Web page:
Trump TV advert attacks Ted Cruz on US immigration stance

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Donald Trump (referred to as "the glorious leader" in a neo-Nazi website), the billionaire real estate tycoon and frontrunner for the Republican Presidential candidacy, is on the attack when it comes to US immigration. The Trump campaign has recently turned its attention to Sen. Ted Cruz – a rival in the race for the Republican nomination for President of the United States.

Lets not also forget that there is some evidence to suggest that Trump (a former Democrat supporter) himself is in reality a pro-immigration amnesty liberal who depends on illegal immigrants to work at Trump construction sites. Are both Trump and Cruz both in reality immigration liberals pretending to be tough on immigration just to get votes?

A recent TV advert released by Donald Trump's campaign team attacks Ted Cruz for 'flip-flopping' on the issue of US immigration back in 2013. Cruz had proposed amendments to the 'Gang of Eight,' comprehensive immigration reform (CIR) bill that would help the bill to pass.

Gang of Eight refers to the bi-partisan group of eight Senators – made up of four Democratic and four Republican senators - who wrote the 2013 CIR bill. The eight senators include:

  • Sen. Michael Bennet, Democratic Party – Colorado.

  • Sen. Richard J. Durbin, Democratic Party – Illinois.

  • Sen. Jeff Flake, Republican Party – Arizona.

  • Sen. Lindsey Graham, Republican Party – South Carolina.

  • Sen. John McCain, Republican Party – Arizona.

  • Sen. Bob Menendez, Democratic Party - New Jersey.

  • Sen. Marco Rubio, Republican Party – Florida.

  • Sen. Chuck Schumer, Democratic Party – New York.

Trump TV advert on Immigration

The Trump (also known as "The Donald") TV advert, which has most recently been aired across South Carolina as part of the build-up to the state's Republican primary on February 20, goes like this:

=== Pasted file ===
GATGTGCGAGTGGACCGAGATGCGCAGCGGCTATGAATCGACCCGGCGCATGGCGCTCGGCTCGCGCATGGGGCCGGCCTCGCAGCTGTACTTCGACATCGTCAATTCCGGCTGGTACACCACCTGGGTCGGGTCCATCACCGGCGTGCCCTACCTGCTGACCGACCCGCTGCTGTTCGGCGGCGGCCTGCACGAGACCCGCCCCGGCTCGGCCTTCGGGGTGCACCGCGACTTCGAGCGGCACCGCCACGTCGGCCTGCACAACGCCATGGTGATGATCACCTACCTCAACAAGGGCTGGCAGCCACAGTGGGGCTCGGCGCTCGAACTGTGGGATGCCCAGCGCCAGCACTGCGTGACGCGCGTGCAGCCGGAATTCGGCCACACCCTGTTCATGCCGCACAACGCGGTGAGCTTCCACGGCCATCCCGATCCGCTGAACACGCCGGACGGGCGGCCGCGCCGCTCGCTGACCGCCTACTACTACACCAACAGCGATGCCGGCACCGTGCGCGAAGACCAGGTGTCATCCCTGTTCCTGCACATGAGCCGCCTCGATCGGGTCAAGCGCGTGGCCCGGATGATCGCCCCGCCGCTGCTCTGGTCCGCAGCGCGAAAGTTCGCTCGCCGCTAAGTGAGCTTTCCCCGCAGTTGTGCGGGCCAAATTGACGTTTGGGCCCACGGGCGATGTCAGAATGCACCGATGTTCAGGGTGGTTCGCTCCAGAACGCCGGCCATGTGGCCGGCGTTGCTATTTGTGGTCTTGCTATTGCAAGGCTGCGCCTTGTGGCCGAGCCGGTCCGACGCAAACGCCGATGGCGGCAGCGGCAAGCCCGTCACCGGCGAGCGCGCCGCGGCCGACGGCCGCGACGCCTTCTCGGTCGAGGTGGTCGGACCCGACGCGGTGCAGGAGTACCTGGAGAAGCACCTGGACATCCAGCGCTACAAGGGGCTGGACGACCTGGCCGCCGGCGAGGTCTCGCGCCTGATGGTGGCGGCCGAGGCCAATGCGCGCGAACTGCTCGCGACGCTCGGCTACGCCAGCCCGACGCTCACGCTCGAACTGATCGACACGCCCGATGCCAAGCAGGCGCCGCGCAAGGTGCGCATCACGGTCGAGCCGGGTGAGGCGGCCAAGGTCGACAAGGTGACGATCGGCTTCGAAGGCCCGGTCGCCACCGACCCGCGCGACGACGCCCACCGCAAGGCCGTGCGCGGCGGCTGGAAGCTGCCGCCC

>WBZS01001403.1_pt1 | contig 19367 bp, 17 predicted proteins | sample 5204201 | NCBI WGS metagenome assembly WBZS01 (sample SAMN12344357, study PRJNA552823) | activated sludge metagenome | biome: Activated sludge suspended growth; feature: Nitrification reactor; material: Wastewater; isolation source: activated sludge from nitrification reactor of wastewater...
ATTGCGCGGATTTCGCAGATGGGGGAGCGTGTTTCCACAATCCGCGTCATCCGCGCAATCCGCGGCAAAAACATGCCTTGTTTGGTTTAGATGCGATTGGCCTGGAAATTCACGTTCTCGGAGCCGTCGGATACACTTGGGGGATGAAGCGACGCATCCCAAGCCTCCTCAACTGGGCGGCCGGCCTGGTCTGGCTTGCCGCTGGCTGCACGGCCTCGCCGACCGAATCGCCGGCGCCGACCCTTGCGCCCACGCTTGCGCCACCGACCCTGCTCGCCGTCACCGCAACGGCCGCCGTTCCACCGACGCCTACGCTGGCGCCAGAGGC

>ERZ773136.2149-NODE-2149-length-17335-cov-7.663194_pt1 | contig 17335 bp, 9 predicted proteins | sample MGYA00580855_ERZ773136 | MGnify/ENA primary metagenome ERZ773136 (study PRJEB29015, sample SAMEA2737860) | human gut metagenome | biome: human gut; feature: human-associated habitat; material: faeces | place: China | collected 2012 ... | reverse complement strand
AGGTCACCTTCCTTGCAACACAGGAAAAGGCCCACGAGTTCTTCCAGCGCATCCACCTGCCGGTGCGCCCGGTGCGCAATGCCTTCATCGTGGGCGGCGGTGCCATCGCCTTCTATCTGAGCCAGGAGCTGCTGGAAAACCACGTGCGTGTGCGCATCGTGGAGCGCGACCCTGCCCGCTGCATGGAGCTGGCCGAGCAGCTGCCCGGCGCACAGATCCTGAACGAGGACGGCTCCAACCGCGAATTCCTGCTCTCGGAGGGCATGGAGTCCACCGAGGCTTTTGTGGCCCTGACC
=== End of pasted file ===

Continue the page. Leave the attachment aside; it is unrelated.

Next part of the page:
Ted Cruz: "Of course I wanted the bill to pass — my amendment to pass. … What it doesn't mean is that I supported other aspects of the [2013 immigration reform] bill."

Donald Trump: "People want to take back their country. We want to do it in a humane way, but we don't have a country. We don't have a country right now. People are pouring in, pouring in, and they're doing tremendous damage if you look at the crime, if you look at the economy."

Data published by the Political TV Ad Archive reveals that the advert had in fact been aired around 400 times across the state of South Carolina as of February 9. However, an article published by The Washington Post newspaper accuses the Trump TV advert of promoting false claims about undocumented migrants 'pouring' across the southern border.

Are Trump and Cruz in reality liberals on immigration?

The Washington Post disagrees with Trump's claims and analysed the advert in detail. The ad opens with a clip of Ted Cruz during an interview with the Fox News Channel in December 2015. Cruz declared that he had introduced his amendments as a 'poison bill' to disrupt the 2013 Gang of Eight CIR bill.

The ad then switches to a clip from a Senate judiciary hearing in May 2013, highlighting a particular statement made by Cruz: "I want immigration reform to pass … and that allows those here illegally to come out of the shadows." Perhaps unsurprisingly, the Trump advert suggests that Cruz is 'pro-immigration' and 'pro-amnesty.'

The ad even implies that Cruz is lying in an attempt to explain away his proposed amendments in 2013. However, The Washington Post claims that it has 'explored the issue in-depth' and deems it to be quite complicated.

According to 'The Washington Post', it's impossible to come to the conclusion that Cruz was lying as only he knows what his true intention was with his proposed amendments. Putting Trump's TV advert aside, the facts – according to The Washington Post - tell a different story.

What is known is that the five amendments being proposed by Cruz would have 'tripled the number of Border Patrol agents and quadrupled equipment along the border; denied means-tested government benefits to those who entered illegally; stripped away the pathway to citizenship; expanded legal immigration by increasing employment-based immigration; and raised the limit on the number of H-1B visas for high-skilled workers.

Back in 2013, Cruz made a strong case for his amendments and stated that he supported legalization without providing a route to US citizenship. Cruz insisted that his amendments would not impact the original legalization provision featured in the Gang of Eight bill.